Keith Ridge, NHS England’s chief pharmaceutical officer, praised community pharmacy teams for their response to the COVID-19 crisis during a local pharmaceutical committee (LPC) conference last month. He said: “Your response…has been of the highest order…It’s been incredibly difficult…for community pharmacies but you have demonstrated your essential clinical role in the NHS.”
So, how impressed should we be by Dr Ridge’s five-star community pharmacy review?
Well, let’s consider a little bit of history here. I worked closely with Dr Ridge around a decade ago.
Let’s not forget that in 2013, C+D reported Dr Ridge had claimed there were “too many pharmacies”, and that there was a “need to think carefully about a transition to getting the right number of pharmacies, through the pharmaceutical needs assessment”. He said that a “survival of the fittest” scenario could be healthy for pharmacy.
By contrast, a year later in 2014, the environment had changed. NHS England’s community pharmacy Call to Action consultation on the role of the sector seemed incredibly positive. The original consultation document noted that pharmacies are well-used and that the sector’s ease of access is a key strength.
With the beefing up of medicines use reviews, pharmacy looked set to take centre stage in primary care. There was even growing patient dissatisfaction with access to GPs due to their increased workload.
There was an equally positive series of patient stories illustrating how community pharmacists were unsung heroes who were busily preventing life-threatening catastrophes with fantastic clinical interventions.
Then, in December 2015, the Sword of Damocles was dangled over community pharmacy. The sector went from being a pivotal clinical public health resource to – as the NHS chief executive Simon Stevens told MPs – an inefficient service that “costs something like £2.8 billion to dole out £8bn pounds worth of medicines”.
So, why did we go from hero to zero? We’ll never know, but the about-turn is notable in its extremity. And the rest, as they say is history. In my opinion, Dr Ridge has serially undermined the community sector of our profession at almost every conceivable opportunity ever since.
We were left out of policy making and denied NHS support to train as independent prescribers – unlike the merry band of “clinical” pharmacists. In 2016, Dr Ridge misled MPs at the all-party pharmacy group (APPG) by exaggerating the extent to which hub-and-spoke dispensing could reduce error rates.
He was eventually forced to issue a ‘sorry-not-sorry’ retraction. As C+D reported: “Dr Ridge apologised for being ‘inadvertently misleading’ when he used an APPG event…to compare the 3% dispensing error rate in England with a ‘0.00001%’ error rate at “large scale automated dispensing facilities in Sweden”. It was “not appropriate to draw a direct comparison” between the two countries, because of the way their error rates are recorded, he admitted.
When I established my own award-winning pharmacy back in 2010, Dr Ridge was an early VIP visitor. He was full of praise for our business and, it now seems, feigned enthusiasm when I laid out a vision for the future. Eight years later, Dr Ridge did at least acknowledge that he was not sure he was a welcome guest in community pharmacies any longer.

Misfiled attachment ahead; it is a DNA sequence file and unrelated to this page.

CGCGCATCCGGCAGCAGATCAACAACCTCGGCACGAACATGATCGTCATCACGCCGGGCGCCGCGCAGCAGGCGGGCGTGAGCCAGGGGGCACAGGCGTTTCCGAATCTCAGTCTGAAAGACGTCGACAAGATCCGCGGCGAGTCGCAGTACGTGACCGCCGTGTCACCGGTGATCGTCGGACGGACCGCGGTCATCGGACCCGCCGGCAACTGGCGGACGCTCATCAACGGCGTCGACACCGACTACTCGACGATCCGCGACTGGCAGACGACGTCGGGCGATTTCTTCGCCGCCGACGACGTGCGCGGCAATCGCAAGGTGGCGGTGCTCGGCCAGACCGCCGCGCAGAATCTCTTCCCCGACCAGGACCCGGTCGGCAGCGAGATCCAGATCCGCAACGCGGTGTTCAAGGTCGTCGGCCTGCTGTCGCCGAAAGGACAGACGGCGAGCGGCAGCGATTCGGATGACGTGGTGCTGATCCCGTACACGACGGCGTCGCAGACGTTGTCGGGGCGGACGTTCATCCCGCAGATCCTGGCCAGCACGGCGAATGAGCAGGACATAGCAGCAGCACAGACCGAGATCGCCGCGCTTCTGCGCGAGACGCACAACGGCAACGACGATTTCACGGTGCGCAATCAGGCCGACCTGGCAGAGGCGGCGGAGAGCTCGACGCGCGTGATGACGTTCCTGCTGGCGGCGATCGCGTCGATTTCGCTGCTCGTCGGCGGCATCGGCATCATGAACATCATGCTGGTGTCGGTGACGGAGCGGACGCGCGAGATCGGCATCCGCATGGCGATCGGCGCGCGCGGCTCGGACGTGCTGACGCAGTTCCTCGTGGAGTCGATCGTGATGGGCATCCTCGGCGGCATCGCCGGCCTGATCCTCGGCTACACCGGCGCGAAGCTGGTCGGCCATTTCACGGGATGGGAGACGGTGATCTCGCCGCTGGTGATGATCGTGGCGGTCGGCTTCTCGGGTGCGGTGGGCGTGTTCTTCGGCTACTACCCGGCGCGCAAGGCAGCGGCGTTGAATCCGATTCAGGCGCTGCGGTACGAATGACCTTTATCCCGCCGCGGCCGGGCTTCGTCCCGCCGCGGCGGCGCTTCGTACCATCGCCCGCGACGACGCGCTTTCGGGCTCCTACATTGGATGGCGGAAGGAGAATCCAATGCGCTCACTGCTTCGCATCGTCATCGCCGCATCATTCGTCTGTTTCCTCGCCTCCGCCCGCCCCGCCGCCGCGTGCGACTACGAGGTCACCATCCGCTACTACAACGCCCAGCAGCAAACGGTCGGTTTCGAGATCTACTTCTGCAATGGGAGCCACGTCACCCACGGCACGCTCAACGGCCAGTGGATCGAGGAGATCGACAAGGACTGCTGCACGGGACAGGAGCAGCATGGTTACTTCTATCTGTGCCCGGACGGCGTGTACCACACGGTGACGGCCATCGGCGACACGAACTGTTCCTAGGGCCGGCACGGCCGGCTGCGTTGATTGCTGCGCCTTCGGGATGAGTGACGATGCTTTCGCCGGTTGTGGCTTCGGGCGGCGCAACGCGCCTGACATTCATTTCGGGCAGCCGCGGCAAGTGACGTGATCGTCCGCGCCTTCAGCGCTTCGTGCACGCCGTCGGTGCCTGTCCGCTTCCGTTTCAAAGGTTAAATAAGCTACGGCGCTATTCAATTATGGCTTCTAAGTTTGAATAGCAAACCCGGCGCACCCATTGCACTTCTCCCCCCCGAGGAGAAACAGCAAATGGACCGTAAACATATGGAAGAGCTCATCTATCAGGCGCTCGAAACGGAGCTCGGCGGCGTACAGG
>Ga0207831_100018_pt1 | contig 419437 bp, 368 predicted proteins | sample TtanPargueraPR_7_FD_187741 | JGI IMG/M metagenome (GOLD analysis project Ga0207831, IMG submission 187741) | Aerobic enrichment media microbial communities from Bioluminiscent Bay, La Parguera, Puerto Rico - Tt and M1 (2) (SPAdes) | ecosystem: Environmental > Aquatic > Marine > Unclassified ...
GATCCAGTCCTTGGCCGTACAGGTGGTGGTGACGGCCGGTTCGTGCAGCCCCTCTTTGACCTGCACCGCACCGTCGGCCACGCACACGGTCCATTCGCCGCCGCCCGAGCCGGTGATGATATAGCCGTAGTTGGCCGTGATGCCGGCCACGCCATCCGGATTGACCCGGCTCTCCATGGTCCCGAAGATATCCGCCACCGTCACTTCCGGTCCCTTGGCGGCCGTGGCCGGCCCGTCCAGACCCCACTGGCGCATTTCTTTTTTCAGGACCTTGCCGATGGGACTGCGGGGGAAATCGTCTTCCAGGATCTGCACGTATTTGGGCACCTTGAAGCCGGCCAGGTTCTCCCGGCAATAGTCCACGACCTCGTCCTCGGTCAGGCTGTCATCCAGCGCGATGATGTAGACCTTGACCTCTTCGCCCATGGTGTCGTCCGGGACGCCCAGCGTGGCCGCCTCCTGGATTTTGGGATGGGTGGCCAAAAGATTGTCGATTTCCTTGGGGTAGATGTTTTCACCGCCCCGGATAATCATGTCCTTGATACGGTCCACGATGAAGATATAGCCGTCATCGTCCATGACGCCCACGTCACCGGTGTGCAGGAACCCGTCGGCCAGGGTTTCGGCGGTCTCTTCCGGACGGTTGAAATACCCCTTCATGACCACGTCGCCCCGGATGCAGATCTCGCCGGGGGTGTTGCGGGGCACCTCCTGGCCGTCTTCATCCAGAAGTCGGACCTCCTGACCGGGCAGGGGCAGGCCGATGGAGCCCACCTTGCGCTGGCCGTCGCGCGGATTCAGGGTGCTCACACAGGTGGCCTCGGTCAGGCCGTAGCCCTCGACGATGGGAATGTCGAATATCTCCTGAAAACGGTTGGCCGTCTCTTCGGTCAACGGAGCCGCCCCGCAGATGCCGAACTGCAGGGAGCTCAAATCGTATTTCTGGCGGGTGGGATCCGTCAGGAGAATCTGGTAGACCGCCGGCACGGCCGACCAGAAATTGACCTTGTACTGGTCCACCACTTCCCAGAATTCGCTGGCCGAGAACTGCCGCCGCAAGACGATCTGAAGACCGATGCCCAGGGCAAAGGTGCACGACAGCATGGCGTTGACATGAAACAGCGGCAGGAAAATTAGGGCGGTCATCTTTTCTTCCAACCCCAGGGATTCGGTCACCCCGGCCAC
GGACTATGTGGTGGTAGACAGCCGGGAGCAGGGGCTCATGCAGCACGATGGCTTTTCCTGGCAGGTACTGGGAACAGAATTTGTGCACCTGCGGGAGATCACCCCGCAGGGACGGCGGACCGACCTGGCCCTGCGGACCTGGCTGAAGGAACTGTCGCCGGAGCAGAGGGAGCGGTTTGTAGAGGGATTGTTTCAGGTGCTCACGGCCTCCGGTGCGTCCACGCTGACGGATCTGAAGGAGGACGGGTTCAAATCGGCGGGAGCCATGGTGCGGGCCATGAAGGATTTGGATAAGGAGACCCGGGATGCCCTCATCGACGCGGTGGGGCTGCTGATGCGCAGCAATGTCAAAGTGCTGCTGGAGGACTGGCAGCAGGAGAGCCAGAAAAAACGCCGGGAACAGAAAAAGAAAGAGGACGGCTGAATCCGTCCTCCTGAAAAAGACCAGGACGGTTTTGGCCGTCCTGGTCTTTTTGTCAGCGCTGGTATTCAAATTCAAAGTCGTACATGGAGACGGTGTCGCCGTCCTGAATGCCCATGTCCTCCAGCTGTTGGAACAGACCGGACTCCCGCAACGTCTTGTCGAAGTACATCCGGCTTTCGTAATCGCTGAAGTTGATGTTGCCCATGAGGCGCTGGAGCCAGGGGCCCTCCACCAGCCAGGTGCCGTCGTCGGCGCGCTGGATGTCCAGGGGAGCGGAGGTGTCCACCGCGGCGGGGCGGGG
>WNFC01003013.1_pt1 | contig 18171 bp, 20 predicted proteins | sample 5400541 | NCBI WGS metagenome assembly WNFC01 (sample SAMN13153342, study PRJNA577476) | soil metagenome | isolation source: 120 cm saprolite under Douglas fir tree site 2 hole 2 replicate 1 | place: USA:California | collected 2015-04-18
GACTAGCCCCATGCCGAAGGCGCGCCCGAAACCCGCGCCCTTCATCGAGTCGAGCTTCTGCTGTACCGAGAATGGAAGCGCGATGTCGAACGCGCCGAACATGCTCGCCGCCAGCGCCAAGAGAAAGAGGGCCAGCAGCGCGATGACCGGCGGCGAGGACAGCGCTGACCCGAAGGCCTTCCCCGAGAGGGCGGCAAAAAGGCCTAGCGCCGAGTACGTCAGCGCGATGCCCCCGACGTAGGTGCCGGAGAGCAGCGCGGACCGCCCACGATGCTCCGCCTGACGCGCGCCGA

But for me, Dr Ridge’s ultimate betrayal of community pharmacy is in the NHS response to supporting our sector throughout the COVID-19 crisis. This was perhaps best illustrated in that webinar in March when Jill Loader, NHS England & NHS Improvement deputy director for pharmacy commissioning, insisted pharmacists should “maintain distance rather than wearing personal protective equipment (PPE) all the time”, which was Public Health England guidance at the time. Where was Dr Ridge when we really needed him?
I’ll leave the final word to the current chair of the all-party pharmacy group, Jacqueline Doyle-Price, the Conservative MP for Thurrock, Essex and a former health minister. She wrote in the Mirror last month:
“Today I am calling on the government to back the Mirror’s campaign to save family chemists…The faceless bureaucrats that run the NHS do not see the value in local pharmacies. They think there are too many of them and that some should close…Well they are wrong. Our pharmacies are at the heart of our NHS. And it is our pharmacies that have kept the NHS standing during this pandemic.”
“Faceless bureaucrats?” Who could she possibly have meant?
Graham Phillips is director of the Manor Pharmacy group
In response to this blog, NHS England drew attention to a statement from Keith Ridge delivered in a video released on September 16. He said: “I’m currently working with colleagues to develop an educational framework that will enable those existing pharmacists who want to, to accelerate their development to the same level of clinical competence. That framework is likely to mean a combination of credentialing an existing portfolio of training and experience, agreeing a personal development plan to get everyone up to the same level including independent prescribing.”